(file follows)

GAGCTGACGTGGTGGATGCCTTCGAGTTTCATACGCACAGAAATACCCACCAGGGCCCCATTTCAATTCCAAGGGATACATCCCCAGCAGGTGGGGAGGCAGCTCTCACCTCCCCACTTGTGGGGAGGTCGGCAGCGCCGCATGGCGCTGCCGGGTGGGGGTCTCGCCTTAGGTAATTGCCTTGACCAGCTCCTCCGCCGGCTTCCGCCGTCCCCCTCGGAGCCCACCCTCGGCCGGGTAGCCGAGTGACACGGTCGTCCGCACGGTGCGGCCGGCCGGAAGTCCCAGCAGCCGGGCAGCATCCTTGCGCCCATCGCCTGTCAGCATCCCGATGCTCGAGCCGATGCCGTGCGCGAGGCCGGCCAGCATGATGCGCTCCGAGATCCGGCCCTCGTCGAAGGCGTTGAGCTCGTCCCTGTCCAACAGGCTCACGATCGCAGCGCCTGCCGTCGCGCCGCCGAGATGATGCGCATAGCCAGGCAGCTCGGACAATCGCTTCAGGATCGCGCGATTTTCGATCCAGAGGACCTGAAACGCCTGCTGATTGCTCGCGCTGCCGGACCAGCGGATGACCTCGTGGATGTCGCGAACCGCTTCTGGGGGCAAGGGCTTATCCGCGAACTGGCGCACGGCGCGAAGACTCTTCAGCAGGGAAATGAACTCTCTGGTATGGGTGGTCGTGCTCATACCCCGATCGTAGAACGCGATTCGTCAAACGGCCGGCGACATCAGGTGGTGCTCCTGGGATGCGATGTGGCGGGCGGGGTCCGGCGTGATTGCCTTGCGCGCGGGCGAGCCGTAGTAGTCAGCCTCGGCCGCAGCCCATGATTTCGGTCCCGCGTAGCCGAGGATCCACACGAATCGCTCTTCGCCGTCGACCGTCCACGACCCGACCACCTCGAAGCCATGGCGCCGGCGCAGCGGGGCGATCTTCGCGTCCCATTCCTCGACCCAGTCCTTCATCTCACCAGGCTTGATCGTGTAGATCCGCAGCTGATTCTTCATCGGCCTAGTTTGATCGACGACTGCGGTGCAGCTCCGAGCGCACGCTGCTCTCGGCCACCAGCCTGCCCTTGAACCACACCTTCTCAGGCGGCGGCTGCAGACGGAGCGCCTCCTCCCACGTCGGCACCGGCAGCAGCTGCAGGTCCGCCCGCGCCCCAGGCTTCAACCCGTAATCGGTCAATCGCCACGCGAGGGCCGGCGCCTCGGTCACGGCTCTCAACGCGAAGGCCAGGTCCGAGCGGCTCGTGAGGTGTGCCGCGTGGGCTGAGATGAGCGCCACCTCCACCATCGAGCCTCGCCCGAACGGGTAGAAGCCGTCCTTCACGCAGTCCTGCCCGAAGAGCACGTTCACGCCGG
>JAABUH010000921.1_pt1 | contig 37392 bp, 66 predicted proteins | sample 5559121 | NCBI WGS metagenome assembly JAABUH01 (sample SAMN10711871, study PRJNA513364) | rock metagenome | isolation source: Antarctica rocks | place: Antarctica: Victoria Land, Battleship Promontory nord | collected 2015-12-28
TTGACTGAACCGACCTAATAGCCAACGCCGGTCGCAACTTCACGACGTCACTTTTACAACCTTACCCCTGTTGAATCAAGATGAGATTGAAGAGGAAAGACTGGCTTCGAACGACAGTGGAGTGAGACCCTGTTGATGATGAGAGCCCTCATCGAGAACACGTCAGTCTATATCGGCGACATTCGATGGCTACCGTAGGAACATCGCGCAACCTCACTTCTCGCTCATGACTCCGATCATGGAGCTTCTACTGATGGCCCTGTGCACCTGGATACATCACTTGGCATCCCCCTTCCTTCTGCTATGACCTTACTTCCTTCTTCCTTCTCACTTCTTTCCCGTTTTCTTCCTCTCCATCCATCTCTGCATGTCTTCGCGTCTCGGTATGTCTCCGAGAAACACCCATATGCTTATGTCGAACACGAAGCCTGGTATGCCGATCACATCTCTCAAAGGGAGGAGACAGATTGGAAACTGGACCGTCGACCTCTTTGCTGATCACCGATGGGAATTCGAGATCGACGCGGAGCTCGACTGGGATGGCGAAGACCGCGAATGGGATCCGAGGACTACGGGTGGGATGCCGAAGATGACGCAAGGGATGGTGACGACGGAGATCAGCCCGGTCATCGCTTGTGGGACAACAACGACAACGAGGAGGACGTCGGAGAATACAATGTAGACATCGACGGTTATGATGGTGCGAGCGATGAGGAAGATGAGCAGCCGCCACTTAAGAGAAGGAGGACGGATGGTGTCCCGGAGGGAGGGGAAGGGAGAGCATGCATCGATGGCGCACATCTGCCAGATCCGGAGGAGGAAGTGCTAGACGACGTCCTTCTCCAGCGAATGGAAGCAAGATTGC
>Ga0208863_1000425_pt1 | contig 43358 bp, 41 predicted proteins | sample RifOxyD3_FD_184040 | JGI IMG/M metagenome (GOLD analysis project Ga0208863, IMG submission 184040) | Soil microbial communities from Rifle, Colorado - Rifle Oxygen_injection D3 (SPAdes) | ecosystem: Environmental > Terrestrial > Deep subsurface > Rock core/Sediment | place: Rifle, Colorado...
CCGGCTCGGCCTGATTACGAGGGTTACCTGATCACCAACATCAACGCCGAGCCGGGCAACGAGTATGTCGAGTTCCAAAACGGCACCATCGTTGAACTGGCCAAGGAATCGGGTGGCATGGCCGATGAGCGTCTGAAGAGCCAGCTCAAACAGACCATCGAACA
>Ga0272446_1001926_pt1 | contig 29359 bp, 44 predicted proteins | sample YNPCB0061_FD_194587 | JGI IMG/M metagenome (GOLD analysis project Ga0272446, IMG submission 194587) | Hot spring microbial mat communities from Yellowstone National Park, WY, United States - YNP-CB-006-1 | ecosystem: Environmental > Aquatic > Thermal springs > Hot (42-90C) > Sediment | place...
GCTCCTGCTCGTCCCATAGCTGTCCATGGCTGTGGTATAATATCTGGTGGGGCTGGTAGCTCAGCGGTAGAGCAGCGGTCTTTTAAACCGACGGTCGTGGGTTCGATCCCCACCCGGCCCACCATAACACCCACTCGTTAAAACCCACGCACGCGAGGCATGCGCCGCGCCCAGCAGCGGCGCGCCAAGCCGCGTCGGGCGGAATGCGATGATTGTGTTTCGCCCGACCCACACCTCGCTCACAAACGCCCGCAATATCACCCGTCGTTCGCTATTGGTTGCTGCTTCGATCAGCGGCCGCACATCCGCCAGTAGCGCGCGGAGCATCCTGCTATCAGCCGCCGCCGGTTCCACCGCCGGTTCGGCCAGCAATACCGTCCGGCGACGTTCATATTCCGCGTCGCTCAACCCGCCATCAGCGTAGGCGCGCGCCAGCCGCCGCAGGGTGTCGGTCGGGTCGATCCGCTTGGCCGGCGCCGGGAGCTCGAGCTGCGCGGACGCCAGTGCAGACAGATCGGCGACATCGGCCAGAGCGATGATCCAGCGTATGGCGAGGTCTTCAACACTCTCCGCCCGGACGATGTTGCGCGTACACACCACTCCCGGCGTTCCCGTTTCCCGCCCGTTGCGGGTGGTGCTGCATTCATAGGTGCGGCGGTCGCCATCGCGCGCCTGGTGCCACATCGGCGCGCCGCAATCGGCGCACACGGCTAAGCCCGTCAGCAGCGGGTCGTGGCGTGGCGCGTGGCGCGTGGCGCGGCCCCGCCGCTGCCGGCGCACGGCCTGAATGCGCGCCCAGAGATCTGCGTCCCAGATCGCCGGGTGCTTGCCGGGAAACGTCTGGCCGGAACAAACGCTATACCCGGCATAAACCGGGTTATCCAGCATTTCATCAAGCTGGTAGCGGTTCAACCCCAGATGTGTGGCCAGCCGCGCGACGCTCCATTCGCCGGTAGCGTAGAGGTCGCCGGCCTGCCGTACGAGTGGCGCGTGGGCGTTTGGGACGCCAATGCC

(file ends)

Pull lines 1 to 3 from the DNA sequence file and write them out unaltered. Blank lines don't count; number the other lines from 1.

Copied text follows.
GAGCTGACGTGGTGGATGCCTTCGAGTTTCATACGCACAGAAATACCCACCAGGGCCCCATTTCAATTCCAAGGGATACATCCCCAGCAGGTGGGGAGGCAGCTCTCACCTCCCCACTTGTGGGGAGGTCGGCAGCGCCGCATGGCGCTGCCGGGTGGGGGTCTCGCCTTAGGTAATTGCCTTGACCAGCTCCTCCGCCGGCTTCCGCCGTCCCCCTCGGAGCCCACCCTCGGCCGGGTAGCCGAGTGACACGGTCGTCCGCACGGTGCGGCCGGCCGGAAGTCCCAGCAGCCGGGCAGCATCCTTGCGCCCATCGCCTGTCAGCATCCCGATGCTCGAGCCGATGCCGTGCGCGAGGCCGGCCAGCATGATGCGCTCCGAGATCCGGCCCTCGTCGAAGGCGTTGAGCTCGTCCCTGTCCAACAGGCTCACGATCGCAGCGCCTGCCGTCGCGCCGCCGAGATGATGCGCATAGCCAGGCAGCTCGGACAATCGCTTCAGGATCGCGCGATTTTCGATCCAGAGGACCTGAAACGCCTGCTGATTGCTCGCGCTGCCGGACCAGCGGATGACCTCGTGGATGTCGCGAACCGCTTCTGGGGGCAAGGGCTTATCCGCGAACTGGCGCACGGCGCGAAGACTCTTCAGCAGGGAAATGAACTCTCTGGTATGGGTGGTCGTGCTCATACCCCGATCGTAGAACGCGATTCGTCAAACGGCCGGCGACATCAGGTGGTGCTCCTGGGATGCGATGTGGCGGGCGGGGTCCGGCGTGATTGCCTTGCGCGCGGGCGAGCCGTAGTAGTCAGCCTCGGCCGCAGCCCATGATTTCGGTCCCGCGTAGCCGAGGATCCACACGAATCGCTCTTCGCCGTCGACCGTCCACGACCCGACCACCTCGAAGCCATGGCGCCGGCGCAGCGGGGCGATCTTCGCGTCCCATTCCTCGACCCAGTCCTTCATCTCACCAGGCTTGATCGTGTAGATCCGCAGCTGATTCTTCATCGGCCTAGTTTGATCGACGACTGCGGTGCAGCTCCGAGCGCACGCTGCTCTCGGCCACCAGCCTGCCCTTGAACCACACCTTCTCAGGCGGCGGCTGCAGACGGAGCGCCTCCTCCCACGTCGGCACCGGCAGCAGCTGCAGGTCCGCCCGCGCCCCAGGCTTCAACCCGTAATCGGTCAATCGCCACGCGAGGGCCGGCGCCTCGGTCACGGCTCTCAACGCGAAGGCCAGGTCCGAGCGGCTCGTGAGGTGTGCCGCGTGGGCTGAGATGAGCGCCACCTCCACCATCGAGCCTCGCCCGAACGGGTAGAAGCCGTCCTTCACGCAGTCCTGCCCGAAGAGCACGTTCACGCCGG
>JAABUH010000921.1_pt1 | contig 37392 bp, 66 predicted proteins | sample 5559121 | NCBI WGS metagenome assembly JAABUH01 (sample SAMN10711871, study PRJNA513364) | rock metagenome | isolation source: Antarctica rocks | place: Antarctica: Victoria Land, Battleship Promontory nord | collected 2015-12-28
TTGACTGAACCGACCTAATAGCCAACGCCGGTCGCAACTTCACGACGTCACTTTTACAACCTTACCCCTGTTGAATCAAGATGAGATTGAAGAGGAAAGACTGGCTTCGAACGACAGTGGAGTGAGACCCTGTTGATGATGAGAGCCCTCATCGAGAACACGTCAGTCTATATCGGCGACATTCGATGGCTACCGTAGGAACATCGCGCAACCTCACTTCTCGCTCATGACTCCGATCATGGAGCTTCTACTGATGGCCCTGTGCACCTGGATACATCACTTGGCATCCCCCTTCCTTCTGCTATGACCTTACTTCCTTCTTCCTTCTCACTTCTTTCCCGTTTTCTTCCTCTCCATCCATCTCTGCATGTCTTCGCGTCTCGGTATGTCTCCGAGAAACACCCATATGCTTATGTCGAACACGAAGCCTGGTATGCCGATCACATCTCTCAAAGGGAGGAGACAGATTGGAAACTGGACCGTCGACCTCTTTGCTGATCACCGATGGGAATTCGAGATCGACGCGGAGCTCGACTGGGATGGCGAAGACCGCGAATGGGATCCGAGGACTACGGGTGGGATGCCGAAGATGACGCAAGGGATGGTGACGACGGAGATCAGCCCGGTCATCGCTTGTGGGACAACAACGACAACGAGGAGGACGTCGGAGAATACAATGTAGACATCGACGGTTATGATGGTGCGAGCGATGAGGAAGATGAGCAGCCGCCACTTAAGAGAAGGAGGACGGATGGTGTCCCGGAGGGAGGGGAAGGGAGAGCATGCATCGATGGCGCACATCTGCCAGATCCGGAGGAGGAAGTGCTAGACGACGTCCTTCTCCAGCGAATGGAAGCAAGATTGC